“Blood Disease”

This week’s weird fiction — or, at least, it will be discussed as weird fiction.

Review: “Blood Disease”, Patrick McGrath, 1988.Blood Disease

I had not heard of McGrath before, but the collective mind of LibraryThing’s Deep Ones group voted this one for discussion. The dust jacket on the collection where it first appeared, Blood and Water and Other Tales, calls him a “postmodern-gothic storyteller”. In a sense, that’s true in terms of this story.

McGrath raises many expectations as to where his tale is going, introduces elements that go nowhere, emphasizes the exact timing of coincidences, and evokes clichés by bringing them up and not quite talking directly to the reader.

The outline is fairly simple.

Congo Bill, an anthropologist (he’s been with the pygmies so I suspect that McGrath was reading some Colin Turnbull), returns to England with a pet monkey and severely debilitated from malaria.

He is greeted by his wife Virginia Clack-Herman and son Frank whom he gives the monkey to. On the way, they stop for the night at the Blue Bat inn. Shortly after Congo Bill and company arrive, the rich man Ronald Dexter and his valet Clutch stop there too. Virginia and Dexter are old acquaintances and sexually attracted to each to other at dinner that night, so she ditches the infirm and sleeping Congo Bill to have sex with Dexter.

Dexter and Virginia are abducted and taken to the inn’s basement to have their throats slit by the inn owner – and their blood drunk by him and the villagers. Frank, before this, carries his dead monkey around and makes the acquaintance of Meg Pander, the daughter of the inn owner. She takes him to watch the bloodletting.

Naturally, he’s horrified, makes a noise, and gets his throat slit too. Clutch, who has figured something is wrong, brings the police back to deal with the murderous villagers, and they are apprehended. All this time, the infirm Congo Bill has been in bed dreaming of his time in Africa and visions of Virginia in a deserted village.

On the one hand, this can be seen as a simple horror or crime story about murderously waylaying travelers. (The story is set in 1934.) McGrath complicates the whole thing by having the villagers driven crazy with bloodlust by pernicious anemia – drinking the blood to better their health. But McGrath fills his story with the violation of expectations.

Is Congo Bill going to come back with some strange disease he only thinks is malaria? Nope. (Though the mosquito that starts the tale links up, in natural and metaphorical terms, with the bloodlusting villagers.) Is the monkey some demonic creature? Nope. (And, though seeming to be dead, he wakes up in the final scene with Frank – but he doesn’t save the day.)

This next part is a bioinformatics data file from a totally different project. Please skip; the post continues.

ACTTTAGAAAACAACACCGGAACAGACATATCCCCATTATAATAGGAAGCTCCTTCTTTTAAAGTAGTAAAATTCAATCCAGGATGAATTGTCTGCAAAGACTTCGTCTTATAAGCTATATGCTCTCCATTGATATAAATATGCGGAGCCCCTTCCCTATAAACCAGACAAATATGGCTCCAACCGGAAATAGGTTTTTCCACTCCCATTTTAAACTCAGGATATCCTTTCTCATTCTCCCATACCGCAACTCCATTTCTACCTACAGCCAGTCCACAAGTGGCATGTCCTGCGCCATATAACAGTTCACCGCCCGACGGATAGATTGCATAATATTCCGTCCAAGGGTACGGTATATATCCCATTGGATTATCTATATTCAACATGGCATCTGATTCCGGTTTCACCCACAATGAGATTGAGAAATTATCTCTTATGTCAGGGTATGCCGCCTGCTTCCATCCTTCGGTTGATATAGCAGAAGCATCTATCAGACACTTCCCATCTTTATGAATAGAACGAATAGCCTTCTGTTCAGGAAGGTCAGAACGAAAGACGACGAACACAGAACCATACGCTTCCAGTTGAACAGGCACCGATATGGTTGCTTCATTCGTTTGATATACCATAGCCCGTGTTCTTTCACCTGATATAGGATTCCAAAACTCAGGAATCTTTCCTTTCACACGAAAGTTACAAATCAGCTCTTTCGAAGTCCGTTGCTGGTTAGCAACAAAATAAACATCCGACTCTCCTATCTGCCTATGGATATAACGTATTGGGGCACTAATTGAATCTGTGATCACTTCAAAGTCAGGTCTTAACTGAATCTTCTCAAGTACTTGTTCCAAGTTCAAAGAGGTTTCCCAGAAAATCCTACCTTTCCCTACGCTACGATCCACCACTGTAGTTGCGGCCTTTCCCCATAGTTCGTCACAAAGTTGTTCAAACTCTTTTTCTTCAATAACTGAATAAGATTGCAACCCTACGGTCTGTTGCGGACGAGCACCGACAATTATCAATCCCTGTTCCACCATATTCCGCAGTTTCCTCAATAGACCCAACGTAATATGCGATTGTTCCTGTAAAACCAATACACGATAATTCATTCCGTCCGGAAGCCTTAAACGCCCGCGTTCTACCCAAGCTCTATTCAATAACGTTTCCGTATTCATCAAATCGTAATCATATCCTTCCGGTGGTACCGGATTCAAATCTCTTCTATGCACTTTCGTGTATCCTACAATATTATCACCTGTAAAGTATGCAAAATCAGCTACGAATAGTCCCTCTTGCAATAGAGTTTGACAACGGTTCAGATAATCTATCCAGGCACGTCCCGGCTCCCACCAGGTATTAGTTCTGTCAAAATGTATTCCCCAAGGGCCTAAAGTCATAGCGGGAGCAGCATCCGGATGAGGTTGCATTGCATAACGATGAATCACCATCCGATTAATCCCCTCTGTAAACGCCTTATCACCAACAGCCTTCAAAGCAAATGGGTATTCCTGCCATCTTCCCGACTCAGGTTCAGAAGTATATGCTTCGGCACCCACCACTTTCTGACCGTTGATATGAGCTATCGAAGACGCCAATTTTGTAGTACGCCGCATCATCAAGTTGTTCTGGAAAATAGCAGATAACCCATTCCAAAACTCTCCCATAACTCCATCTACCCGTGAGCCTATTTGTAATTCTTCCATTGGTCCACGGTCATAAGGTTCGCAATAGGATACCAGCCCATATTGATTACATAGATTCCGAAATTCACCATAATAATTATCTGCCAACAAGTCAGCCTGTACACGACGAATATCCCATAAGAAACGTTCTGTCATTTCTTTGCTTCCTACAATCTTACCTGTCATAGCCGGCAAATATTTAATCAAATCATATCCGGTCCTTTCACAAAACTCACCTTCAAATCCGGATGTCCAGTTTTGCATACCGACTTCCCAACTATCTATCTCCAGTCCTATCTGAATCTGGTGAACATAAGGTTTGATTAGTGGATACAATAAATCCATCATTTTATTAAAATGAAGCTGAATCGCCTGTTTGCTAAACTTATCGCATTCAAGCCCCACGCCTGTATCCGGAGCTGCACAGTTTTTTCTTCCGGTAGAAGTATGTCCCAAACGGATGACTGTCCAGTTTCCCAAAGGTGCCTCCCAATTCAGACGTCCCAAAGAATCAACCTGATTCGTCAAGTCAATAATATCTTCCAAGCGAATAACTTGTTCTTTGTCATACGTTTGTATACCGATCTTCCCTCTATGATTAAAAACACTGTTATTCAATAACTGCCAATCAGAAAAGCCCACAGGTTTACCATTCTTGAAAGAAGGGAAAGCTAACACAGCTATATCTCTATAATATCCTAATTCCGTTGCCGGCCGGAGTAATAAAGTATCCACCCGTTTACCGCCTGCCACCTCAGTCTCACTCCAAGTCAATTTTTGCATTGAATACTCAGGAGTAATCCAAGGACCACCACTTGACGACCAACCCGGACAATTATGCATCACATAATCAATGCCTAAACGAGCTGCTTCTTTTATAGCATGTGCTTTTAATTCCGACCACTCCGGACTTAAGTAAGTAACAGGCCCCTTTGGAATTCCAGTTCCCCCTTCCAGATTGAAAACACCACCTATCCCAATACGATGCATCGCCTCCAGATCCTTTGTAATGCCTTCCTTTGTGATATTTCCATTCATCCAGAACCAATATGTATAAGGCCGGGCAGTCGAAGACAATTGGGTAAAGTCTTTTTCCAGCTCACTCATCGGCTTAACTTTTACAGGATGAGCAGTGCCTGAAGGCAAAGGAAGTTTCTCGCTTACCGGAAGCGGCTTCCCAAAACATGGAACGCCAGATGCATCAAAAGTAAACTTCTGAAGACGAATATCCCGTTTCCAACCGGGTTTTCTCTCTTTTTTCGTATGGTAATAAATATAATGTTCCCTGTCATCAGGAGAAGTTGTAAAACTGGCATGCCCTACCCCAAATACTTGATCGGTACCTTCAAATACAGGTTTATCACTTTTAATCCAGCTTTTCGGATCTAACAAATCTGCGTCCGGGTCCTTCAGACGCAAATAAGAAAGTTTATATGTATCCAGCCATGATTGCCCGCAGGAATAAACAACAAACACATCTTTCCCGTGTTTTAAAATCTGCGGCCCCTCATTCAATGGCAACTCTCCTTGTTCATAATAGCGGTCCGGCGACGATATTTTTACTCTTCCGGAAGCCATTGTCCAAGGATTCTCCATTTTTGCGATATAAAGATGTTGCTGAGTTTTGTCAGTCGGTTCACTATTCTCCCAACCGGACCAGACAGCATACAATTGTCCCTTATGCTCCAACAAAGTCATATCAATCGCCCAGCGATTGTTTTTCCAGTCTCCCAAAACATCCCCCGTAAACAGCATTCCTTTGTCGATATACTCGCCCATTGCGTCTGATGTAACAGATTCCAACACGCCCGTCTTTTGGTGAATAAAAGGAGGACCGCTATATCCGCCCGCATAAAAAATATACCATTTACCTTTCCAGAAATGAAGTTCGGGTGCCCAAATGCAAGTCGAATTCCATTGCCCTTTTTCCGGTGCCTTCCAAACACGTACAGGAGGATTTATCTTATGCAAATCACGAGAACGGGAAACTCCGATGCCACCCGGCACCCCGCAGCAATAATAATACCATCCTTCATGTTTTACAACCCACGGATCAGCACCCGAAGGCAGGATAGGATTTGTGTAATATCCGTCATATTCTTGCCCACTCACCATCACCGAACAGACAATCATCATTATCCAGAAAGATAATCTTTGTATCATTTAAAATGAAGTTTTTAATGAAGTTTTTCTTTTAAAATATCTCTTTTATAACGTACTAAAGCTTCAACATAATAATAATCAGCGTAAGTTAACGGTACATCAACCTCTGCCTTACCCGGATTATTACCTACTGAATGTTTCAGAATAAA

Does Clutch, the unnaturally wise valet (whose head is described as completely bald, large, and resembling a Neanderthal’s or fetus’), save the day? Well, not for the two Panders or Dexter. We first see him rubbing a silver cross down the crease of Dexter’s pants as he irons them. That leads us to expect vampires (which we kind of get, but not literally). Five minutes in the inn’s bar and Clutch knows everyone is suffering from pernicious anemia and are probably dangerous. But he also knows no one is going to believe him – or attack him if they know their secret is out, so he heads to town to talk to the police and a doctor. But Clutch isn’t one of those wise servants who physically saves his employer with occult knowledge, physical courage, or wit.

Is Congo Bill, dreaming of his wife in an African village, going to wake up in time to realize something is wrong? Nope. Is Meg going to save Frank from his sacrifice? Nope.  Are the vampiric locals going to contract some horrible disease from Congo Bill or the monkey? Nope.

For that matter, we get a trifle bit of incest in that Dexter and Virginia have sex despite “their consanguinity” though they are “very distantly related”. You see? McGrath doesn’t even do good old fashioned incest if he’s trying to be Gothic!

An interesting weird story that’s really only weird because it plays with our expectations, not in what it produces.

The title is truth in labeling though.

 

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